So Is It Safe for My Dog to Swim in Austin This Summer?

City environmental scientist talks toxic algae forecast, mitigation


Dogs and people swim at Barking Springs in July of 2022 (Photo by John Anderson)

Since 2019, Austin's scourge of toxic algae has ebbed and flowed, terrorizing the dog-owning community. After suspicious but as-yet untested algae (which we should assume is toxic and avoid, the city says) was found at Red Bud Isle and Jessica Hollis Park March 10, the Chronicle asked Brent Bellinger, a senior environmental scientist for Austin Watershed Protection, for some advice on where the risk is highest this summer and what the city is doing to mitigate it.

"Any place in Austin carries some risk with it," he says. "The degree of that risk varies over time" and with the weather. After heavy rains like we had last week, which wash algae-producing nutrients like phosphorus and nitrogen into waterways, "it'd be advisable especially in the urban creeks to avoid any contact with the water for probably a good week, just to let bacteria levels settle back down."

Over the last few years, the city has found toxic cyanobacteria in almost every major waterway in Austin. At least five dogs have died as a result of ingesting the algae, and a person fell ill in 2021 after swimming at Sculpture Falls and ingesting the water. After that, the city implemented a five-year pilot for a mitigating product called PhosLock, meant to bury phosphorus and prevent it from contributing to algae production. That study has produced varying results, in places with varying sediment chemistry, possibly due to weather, says Bellinger: After August rains last year, PhosLock results at Festival Beach "were not what we had hoped for," but at Red Bud Isle, even without any applications of PhosLock over the dry winter of 2021, phosphorus remained pretty static.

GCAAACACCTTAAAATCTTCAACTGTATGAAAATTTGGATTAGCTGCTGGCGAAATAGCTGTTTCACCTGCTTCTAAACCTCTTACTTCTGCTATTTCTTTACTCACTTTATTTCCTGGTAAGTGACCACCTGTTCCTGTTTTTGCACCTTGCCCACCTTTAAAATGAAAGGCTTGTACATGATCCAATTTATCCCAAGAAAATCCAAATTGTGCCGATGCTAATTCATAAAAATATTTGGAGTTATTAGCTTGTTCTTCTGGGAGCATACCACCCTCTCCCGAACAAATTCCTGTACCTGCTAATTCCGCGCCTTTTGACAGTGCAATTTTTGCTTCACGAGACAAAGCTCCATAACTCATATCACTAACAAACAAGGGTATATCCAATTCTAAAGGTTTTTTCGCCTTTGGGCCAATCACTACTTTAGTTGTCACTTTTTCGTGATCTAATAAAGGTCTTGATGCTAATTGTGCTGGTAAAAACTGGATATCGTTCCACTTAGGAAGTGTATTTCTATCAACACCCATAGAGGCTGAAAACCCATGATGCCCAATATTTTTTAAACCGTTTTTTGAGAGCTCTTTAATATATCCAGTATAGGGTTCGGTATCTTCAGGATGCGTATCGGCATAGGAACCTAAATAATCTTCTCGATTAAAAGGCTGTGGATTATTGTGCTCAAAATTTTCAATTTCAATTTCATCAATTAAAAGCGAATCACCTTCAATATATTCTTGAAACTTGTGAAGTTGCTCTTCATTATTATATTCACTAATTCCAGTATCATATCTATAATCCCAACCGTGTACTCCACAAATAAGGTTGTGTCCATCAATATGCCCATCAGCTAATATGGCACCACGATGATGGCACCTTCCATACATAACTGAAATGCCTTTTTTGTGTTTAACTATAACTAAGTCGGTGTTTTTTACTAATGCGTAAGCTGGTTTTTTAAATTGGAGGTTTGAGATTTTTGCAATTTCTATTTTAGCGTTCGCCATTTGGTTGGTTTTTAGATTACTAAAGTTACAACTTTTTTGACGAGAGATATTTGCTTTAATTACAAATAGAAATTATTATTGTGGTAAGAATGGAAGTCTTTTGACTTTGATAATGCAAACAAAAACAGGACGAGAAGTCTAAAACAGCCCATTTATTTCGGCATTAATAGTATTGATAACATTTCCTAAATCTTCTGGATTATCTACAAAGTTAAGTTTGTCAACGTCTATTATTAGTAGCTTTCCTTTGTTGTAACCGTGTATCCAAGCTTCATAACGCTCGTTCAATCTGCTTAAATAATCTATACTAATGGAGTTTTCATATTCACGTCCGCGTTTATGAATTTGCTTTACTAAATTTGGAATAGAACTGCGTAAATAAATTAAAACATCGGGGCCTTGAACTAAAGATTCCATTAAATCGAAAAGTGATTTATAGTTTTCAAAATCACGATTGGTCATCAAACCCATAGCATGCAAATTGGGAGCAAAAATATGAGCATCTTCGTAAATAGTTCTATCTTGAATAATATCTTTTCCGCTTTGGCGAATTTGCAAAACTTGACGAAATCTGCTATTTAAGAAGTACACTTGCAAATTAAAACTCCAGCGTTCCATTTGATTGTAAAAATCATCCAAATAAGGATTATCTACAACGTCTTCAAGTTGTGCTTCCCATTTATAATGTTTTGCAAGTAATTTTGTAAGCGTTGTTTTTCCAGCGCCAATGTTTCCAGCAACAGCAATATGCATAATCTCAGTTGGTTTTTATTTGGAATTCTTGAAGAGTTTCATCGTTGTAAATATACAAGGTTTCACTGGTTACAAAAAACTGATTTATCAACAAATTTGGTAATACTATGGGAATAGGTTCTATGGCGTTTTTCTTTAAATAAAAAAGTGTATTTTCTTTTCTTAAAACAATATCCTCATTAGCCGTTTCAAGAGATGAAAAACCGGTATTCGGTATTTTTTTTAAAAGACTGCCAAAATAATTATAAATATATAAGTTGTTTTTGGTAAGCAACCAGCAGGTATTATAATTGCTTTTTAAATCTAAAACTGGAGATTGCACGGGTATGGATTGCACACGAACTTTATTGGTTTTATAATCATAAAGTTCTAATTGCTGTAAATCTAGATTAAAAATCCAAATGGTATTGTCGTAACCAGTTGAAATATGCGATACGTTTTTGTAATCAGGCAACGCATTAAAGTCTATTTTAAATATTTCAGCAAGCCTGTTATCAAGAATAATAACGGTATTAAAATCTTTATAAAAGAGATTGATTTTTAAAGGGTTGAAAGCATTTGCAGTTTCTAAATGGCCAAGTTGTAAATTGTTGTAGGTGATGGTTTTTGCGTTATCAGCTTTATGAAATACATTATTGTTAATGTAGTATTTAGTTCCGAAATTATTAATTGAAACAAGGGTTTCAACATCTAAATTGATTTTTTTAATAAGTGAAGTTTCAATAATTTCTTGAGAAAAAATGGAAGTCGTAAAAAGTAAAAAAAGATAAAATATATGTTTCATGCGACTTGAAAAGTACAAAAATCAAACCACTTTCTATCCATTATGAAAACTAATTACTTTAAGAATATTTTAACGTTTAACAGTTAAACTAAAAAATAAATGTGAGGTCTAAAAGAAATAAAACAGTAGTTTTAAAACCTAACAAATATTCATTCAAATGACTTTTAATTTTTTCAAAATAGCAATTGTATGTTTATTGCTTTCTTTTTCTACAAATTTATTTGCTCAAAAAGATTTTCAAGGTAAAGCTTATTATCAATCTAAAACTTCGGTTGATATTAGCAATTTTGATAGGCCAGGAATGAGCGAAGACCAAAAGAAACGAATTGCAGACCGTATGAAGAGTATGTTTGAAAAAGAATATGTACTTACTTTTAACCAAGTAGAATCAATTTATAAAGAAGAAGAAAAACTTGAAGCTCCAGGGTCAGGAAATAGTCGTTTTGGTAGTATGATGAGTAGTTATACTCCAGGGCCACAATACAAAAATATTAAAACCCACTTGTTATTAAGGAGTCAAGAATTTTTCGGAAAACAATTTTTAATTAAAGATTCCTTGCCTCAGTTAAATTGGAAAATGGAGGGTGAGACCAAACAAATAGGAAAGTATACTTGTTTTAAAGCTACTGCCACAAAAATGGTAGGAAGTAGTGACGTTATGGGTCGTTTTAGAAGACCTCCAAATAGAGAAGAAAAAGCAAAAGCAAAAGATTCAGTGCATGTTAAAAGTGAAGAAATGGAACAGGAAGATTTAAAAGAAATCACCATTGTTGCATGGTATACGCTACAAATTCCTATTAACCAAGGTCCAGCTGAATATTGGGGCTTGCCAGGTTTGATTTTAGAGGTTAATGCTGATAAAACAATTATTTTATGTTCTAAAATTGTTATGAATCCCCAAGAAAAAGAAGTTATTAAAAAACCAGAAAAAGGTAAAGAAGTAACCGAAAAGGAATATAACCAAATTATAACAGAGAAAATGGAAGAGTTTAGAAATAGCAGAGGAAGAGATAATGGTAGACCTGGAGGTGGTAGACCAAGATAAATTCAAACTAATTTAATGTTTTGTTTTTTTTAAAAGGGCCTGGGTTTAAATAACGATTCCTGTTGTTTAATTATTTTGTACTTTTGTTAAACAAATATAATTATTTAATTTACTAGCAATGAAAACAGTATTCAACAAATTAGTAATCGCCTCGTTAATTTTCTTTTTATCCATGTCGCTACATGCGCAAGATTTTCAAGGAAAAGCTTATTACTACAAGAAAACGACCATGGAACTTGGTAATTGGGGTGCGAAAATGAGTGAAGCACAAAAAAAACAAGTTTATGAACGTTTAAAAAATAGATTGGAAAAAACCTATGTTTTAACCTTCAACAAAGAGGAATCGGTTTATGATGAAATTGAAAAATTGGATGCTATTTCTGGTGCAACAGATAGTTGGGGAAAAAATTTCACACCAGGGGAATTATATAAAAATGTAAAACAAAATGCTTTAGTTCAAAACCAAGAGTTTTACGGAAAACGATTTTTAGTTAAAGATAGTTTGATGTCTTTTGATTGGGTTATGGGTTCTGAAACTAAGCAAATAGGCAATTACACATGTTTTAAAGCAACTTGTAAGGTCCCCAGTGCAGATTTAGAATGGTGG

One of the most concerning incidents happened last summer, when a dog died after swimming at Barking Springs. Could algae migrate over to Barton? After testing, Bellin­ger's team did find trace amounts of the toxin in the water, but well below the World Health Organization's recreational standards. This year, he says, they'll start monitoring a little earlier, to get a jump on collaborations with the Lower Colorado River Authority and the U.S. Geological Survey in studying the dynamics of the algal blooms. LCRA has been monitoring the Highland Lakes, and USGS will study why warmth-loving cyanobacteria has grown in cooler, groundwater-fed springs like Barton Springs: "This is something that's very under-studied globally ... looking more at the surface water-groundwater dynamics, and how those interact with the presence of toxic cyanobacteria at six sites around Austin." If things were to get really bad, says Bellinger, there are different options researchers are lab-testing: "Over the years, solicited or not, I've received treatment options from almost two dozen companies around the world."

This year's testing should yield preliminary results next month. In the meantime, Bellin­ger says, "There's no reason to avoid every single place around Austin out of fear. Most of the algae that's out there is benign, it's nontoxic. If there's no bad smells, you don't see any scums or sheens on the water, your risk is lower than a comparable spot that is stagnant, it's got a funky aroma – those would be places to avoid. Go to the Walsh boat ramp and let the dog jump into the water, but keep them away from the shoreline. You know, don't let the dog eat weird stuff. And it's fine."

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KEYWORDS FOR THIS STORY

toxic algae, Brent Bellinger, Barton Springs, Barking Springs

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